Clinical decision-making in managing changes in gastrointestinal function following cancer therapies: Is experience enough?
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In patients with gastrointestinal (GI) disorders, identical symptoms may occur for many different reasons. This prospective study assessed whether experienced clinicians can predict accurately the underlying diagnosis or diagnoses contributing to specific symptoms based on the history and physical examination. Three clinicians assessed 47 patients referred for management of troublesome GI symptoms identified after treatment for cancer. Investigations were requested following our comprehensive, peer-reviewed algorithm. The clinicians then recorded their predictions as to the results of those investigations. After each patient had completed all their investigations, had received optimal management and had been discharged from the clinic, the predicted diagnoses were compared to those made. The clinicians predicted 92 diagnoses (1.9 per patient). After investigation, a total of 168 unique diagnoses were identified (3.5 per patient). Of the 92 predicted diagnoses, 41 (43%) matched the diagnosis. Of the 168 actual diagnoses identified, only 24% matched the prediction. None of the clinicians predicted the correct combination of diagnoses contributing to bowel symptoms. Clinical acumen alone is inadequate at determining cause for symptoms in patients with GI symptoms developing after cancer therapy.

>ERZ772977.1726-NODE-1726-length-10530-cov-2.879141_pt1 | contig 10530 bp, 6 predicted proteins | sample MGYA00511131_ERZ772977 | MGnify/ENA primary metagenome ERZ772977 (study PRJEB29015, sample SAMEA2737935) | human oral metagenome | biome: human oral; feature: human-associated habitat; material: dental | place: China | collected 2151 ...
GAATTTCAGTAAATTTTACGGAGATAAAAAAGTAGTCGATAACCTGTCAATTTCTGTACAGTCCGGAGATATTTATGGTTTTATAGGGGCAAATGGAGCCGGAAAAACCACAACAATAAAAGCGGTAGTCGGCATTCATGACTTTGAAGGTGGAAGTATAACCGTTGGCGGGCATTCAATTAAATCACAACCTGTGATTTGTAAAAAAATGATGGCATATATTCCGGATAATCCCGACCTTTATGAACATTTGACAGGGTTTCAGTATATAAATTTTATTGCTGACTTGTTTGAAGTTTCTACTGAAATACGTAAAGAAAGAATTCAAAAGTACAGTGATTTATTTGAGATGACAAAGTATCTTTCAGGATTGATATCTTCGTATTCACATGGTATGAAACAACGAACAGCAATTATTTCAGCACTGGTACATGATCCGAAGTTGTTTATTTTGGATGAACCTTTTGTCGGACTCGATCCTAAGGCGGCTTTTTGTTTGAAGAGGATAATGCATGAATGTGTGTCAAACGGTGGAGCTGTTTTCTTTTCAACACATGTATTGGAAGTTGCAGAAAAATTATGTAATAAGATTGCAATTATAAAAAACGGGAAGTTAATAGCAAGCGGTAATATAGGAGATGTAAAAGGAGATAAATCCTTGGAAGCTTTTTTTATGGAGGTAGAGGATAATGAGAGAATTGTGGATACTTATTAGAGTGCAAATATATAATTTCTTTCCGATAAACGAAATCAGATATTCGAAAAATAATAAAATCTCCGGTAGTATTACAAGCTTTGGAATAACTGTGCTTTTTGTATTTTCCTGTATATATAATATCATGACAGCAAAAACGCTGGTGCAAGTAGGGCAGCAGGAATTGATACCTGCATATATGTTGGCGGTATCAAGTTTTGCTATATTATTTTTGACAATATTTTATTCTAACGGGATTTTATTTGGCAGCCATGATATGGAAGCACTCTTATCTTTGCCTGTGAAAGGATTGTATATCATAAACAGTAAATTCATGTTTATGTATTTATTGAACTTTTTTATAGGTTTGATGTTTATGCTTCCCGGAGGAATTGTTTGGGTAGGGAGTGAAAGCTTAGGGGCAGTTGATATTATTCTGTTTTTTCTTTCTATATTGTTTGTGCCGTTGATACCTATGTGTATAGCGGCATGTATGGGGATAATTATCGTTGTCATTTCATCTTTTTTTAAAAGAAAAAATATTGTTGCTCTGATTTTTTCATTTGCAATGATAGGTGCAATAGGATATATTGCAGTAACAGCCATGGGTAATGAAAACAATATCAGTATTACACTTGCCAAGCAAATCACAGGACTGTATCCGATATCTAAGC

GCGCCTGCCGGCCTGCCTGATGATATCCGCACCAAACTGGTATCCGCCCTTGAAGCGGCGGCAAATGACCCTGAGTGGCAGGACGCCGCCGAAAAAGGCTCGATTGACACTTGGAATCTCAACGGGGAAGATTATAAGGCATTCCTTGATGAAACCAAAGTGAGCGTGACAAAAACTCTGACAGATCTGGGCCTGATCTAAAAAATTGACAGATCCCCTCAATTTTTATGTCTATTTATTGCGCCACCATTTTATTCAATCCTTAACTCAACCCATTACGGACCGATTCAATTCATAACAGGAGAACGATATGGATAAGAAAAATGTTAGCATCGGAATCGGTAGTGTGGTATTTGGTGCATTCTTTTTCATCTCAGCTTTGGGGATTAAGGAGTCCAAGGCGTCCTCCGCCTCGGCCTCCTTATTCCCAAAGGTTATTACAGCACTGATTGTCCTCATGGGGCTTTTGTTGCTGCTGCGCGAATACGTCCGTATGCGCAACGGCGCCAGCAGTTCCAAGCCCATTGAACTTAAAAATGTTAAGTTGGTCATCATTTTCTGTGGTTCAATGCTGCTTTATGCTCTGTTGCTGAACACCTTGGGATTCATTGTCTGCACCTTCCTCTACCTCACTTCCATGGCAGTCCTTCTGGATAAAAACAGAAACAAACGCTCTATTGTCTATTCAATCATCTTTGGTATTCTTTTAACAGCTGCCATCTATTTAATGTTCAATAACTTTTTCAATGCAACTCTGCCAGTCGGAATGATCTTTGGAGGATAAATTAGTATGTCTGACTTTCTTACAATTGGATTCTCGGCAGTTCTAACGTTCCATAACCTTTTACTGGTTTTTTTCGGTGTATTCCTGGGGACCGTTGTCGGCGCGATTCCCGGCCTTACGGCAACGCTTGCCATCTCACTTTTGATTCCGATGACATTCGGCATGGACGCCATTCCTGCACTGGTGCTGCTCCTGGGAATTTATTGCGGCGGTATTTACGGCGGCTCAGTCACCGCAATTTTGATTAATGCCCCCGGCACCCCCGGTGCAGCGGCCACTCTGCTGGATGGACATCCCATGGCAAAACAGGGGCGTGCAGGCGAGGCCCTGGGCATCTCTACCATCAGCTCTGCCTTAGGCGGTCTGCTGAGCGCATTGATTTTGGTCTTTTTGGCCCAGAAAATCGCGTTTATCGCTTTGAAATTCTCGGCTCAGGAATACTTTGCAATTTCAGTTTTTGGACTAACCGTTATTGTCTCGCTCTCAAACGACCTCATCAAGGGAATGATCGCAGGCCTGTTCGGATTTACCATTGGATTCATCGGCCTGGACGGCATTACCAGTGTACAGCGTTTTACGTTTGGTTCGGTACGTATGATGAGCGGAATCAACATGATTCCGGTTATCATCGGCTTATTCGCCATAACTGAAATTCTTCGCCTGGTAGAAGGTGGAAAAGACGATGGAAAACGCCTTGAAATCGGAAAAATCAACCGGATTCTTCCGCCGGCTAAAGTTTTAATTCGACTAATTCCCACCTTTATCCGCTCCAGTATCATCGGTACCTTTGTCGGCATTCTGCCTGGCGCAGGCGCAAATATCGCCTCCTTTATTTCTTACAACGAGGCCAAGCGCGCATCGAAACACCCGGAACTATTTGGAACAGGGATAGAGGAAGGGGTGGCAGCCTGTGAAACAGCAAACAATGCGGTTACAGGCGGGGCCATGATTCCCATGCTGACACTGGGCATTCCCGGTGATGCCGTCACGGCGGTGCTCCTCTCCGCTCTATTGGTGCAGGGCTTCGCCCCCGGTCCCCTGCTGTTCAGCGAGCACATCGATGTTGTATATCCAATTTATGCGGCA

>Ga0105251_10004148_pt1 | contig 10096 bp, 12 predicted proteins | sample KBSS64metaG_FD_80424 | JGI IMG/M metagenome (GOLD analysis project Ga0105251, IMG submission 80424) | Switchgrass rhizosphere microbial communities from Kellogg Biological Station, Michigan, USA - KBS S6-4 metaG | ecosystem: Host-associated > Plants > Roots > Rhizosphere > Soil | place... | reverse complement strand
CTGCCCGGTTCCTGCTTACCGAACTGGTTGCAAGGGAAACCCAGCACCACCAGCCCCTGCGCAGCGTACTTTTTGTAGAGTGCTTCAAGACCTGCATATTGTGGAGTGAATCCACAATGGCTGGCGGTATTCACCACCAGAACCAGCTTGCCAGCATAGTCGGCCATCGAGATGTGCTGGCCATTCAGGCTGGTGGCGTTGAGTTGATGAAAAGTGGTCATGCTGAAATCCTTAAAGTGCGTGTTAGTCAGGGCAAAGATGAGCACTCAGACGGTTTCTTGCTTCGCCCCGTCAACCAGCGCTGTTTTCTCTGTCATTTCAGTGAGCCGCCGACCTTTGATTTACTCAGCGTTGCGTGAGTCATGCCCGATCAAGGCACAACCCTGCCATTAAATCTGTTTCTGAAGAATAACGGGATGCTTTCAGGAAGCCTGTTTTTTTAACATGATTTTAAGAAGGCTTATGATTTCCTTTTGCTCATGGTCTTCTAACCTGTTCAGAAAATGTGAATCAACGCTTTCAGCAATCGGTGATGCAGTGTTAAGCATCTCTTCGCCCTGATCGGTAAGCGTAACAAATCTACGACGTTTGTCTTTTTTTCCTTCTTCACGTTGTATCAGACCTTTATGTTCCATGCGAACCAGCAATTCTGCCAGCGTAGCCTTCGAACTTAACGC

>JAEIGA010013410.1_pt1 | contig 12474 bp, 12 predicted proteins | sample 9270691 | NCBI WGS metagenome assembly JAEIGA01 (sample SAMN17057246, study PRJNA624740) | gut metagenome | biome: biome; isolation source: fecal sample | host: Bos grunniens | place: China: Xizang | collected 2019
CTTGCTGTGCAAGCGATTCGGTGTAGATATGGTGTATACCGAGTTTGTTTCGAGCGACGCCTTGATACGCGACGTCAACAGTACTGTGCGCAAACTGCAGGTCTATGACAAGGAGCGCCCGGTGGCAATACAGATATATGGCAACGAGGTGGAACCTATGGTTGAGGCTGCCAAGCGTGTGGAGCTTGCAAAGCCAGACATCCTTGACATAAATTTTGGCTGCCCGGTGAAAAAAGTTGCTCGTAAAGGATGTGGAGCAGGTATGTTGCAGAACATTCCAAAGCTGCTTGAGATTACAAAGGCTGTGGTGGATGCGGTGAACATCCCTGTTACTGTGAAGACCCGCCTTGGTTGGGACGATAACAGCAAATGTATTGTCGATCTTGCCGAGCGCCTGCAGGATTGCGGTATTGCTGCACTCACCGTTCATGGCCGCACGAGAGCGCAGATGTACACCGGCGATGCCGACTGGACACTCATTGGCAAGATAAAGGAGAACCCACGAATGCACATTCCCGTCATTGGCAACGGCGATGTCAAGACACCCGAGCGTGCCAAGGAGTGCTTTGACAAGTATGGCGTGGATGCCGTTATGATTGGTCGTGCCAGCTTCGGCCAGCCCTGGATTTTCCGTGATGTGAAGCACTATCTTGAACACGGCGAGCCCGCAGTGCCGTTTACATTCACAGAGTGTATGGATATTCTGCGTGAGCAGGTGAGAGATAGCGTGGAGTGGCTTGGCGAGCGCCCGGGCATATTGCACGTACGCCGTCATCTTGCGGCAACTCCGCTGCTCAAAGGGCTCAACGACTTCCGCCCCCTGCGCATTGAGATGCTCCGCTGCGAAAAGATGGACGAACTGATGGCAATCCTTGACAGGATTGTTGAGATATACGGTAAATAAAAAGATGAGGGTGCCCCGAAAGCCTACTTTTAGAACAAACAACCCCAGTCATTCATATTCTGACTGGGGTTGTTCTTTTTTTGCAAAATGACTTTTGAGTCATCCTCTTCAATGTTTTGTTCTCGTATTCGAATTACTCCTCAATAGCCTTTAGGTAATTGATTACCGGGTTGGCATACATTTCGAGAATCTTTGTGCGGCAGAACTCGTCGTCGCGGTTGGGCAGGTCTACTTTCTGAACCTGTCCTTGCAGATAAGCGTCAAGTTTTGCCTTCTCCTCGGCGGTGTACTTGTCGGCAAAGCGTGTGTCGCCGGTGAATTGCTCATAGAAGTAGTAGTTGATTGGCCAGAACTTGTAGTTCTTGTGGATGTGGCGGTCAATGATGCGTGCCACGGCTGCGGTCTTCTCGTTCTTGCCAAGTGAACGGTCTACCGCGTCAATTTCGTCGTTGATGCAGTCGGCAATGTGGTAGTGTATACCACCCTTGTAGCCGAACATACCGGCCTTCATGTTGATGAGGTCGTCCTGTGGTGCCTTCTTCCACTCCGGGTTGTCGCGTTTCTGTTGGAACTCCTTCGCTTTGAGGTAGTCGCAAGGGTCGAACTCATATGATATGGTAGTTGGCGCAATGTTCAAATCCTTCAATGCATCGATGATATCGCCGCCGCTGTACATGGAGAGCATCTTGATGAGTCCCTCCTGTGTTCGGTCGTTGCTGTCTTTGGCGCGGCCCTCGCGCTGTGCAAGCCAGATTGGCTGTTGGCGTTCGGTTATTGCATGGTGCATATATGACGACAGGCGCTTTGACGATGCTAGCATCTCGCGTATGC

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Blind Loop Syndrome
Vitamin D Deficiency
Bile Acids and Salts
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European journal of cancer care, 2018, 27 (1)